Access Type

Open Access Dissertation

Date of Award


Degree Type


Degree Name




First Advisor

Christine S. Chow


Cis-diamminodichloridoplatinum (II), cisplatin, is an antitumor drug that has been used to treat several types of cancers. The reaction of cisplatin with DNA has been studied and discussed extensively in the literature; however, the effects of cisplatin on RNA function are poorly understood. In this thesis, two aspects of cisplatin, its preferred sites of interaction with RNA and its use as a chemical probe to gain accessibility information, were explored.

To understand the site-selectivity of cisplatin with RNA, model RNA constructs and full-length 16S rRNA were employed. The binding studies revealed a cisplatin preference for guanosine-rich sequences. Primer extensions in 16S rRNA and MALDI-TOF in model constructs were used to locate the binding sites of cisplatin. HPLC and LC-MS were useful to determine the types and ratios of various adducts formed. Cisplatin and its analogues were employed to probe the accessibility of nucleotides on 16S rRNA, 30S subunits and 70S ribosomes in vitro as well as in vivo. This study revealed that many functionally important sites, such as helix 18, 24, 27, and 34 are accessible to the aquated platinum complex. Thus, these accessible sites can potentially be utilized as a new target sites in the design of structure-based antibiotics. When charge and size of the complex were changed, the binding preference was altered. In addition to the expected consecutive Gs, cisplatin analogues preferentially targeted AG sites on loop or bulge regions. Thus, several new complexes could be synthesized and utilized to gain more information about drug accessibility on the ribosome.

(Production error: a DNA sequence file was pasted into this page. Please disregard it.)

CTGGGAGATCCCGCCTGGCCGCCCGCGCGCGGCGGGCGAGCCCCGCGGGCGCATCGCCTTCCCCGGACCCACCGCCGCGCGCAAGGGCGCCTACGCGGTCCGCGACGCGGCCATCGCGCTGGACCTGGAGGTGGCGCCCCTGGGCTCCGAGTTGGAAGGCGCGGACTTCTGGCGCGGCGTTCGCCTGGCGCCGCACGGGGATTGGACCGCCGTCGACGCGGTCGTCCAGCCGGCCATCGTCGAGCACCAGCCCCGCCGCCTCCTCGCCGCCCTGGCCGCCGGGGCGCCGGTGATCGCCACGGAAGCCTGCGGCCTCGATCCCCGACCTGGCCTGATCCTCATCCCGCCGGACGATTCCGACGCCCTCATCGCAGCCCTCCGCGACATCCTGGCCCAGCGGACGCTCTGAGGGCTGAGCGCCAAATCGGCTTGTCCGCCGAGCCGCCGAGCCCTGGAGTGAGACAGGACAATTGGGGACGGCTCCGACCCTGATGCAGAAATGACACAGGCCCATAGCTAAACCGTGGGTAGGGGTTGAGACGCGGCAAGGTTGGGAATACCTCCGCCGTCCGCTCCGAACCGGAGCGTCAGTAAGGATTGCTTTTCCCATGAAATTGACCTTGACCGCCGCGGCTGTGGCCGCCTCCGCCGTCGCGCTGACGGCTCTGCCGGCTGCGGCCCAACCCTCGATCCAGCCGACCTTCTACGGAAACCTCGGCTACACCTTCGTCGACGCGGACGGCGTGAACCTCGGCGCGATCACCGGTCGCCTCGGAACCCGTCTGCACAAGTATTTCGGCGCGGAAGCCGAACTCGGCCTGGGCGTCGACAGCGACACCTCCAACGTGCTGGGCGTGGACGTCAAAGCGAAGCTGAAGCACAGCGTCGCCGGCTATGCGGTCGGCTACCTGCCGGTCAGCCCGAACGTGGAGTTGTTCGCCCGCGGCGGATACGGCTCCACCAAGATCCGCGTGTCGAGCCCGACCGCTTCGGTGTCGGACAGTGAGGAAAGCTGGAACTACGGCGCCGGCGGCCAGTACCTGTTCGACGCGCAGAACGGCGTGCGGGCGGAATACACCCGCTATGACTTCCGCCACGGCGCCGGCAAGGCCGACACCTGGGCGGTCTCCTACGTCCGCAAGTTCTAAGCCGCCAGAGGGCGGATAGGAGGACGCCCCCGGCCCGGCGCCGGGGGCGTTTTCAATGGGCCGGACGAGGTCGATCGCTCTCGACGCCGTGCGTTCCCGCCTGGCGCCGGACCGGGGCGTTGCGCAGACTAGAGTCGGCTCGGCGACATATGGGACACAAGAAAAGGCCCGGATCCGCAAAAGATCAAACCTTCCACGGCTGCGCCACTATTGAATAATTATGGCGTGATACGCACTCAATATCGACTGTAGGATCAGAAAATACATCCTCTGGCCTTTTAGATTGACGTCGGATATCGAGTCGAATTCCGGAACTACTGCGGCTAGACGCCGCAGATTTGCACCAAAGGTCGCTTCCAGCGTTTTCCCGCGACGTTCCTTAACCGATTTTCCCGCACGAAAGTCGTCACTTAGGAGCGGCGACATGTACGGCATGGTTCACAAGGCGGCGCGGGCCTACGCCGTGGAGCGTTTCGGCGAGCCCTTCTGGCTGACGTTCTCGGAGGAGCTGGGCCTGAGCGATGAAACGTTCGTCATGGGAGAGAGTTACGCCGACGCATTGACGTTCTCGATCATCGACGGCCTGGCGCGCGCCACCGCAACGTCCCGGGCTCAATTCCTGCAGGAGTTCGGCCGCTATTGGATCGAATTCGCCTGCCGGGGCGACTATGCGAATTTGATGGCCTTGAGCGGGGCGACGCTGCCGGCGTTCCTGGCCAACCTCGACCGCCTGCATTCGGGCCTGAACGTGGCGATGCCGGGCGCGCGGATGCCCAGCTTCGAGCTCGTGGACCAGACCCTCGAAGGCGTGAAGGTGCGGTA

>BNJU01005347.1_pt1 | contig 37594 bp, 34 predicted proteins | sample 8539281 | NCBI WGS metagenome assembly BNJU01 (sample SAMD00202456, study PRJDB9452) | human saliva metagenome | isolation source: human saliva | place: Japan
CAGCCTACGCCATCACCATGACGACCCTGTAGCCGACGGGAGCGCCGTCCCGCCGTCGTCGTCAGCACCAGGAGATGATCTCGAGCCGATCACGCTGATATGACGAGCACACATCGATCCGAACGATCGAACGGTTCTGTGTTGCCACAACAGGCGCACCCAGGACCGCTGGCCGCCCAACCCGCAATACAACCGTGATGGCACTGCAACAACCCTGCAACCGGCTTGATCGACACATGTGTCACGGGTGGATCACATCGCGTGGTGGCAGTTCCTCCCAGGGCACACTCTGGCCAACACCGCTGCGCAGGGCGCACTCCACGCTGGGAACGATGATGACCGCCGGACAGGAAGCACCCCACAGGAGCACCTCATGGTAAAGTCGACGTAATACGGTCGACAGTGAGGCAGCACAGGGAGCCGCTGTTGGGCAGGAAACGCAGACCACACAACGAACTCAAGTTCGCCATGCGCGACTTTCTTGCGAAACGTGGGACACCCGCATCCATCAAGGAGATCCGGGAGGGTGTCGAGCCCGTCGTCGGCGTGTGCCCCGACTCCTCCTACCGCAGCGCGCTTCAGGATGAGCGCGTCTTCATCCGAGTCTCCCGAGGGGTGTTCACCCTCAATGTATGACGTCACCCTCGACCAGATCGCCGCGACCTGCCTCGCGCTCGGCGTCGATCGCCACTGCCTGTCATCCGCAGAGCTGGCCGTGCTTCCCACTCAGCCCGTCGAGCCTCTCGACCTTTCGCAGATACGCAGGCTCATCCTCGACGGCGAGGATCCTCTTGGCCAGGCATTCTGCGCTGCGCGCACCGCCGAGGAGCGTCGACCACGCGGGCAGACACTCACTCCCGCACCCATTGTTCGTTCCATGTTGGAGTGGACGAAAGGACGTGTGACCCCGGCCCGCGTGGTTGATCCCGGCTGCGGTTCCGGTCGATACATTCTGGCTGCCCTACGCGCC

The last part of the research focused on the application of siRNA to target non-Hodgkin's lymphoma (NHL). Small interfering RNAs were designed to downregulate the c-Myc expression in NHL cells. Stabilities of designed siRNAs in media and their incorporation into liposomes were studied. Complexes of siRNA, liposomes, and antibody fragments (scFv) could be utilized in future applications to target specifically the c-Myc expression in NHL cells.

Overall, this thesis work explored cisplatin binding to RNA and a number of possible new antibiotic target sites on the ribosome were identified. In the long term, further studies with fully functional ribosomes and comparisons with other organisms will have a greater impact on identifying novel drug target sites in pathogenic bacteria.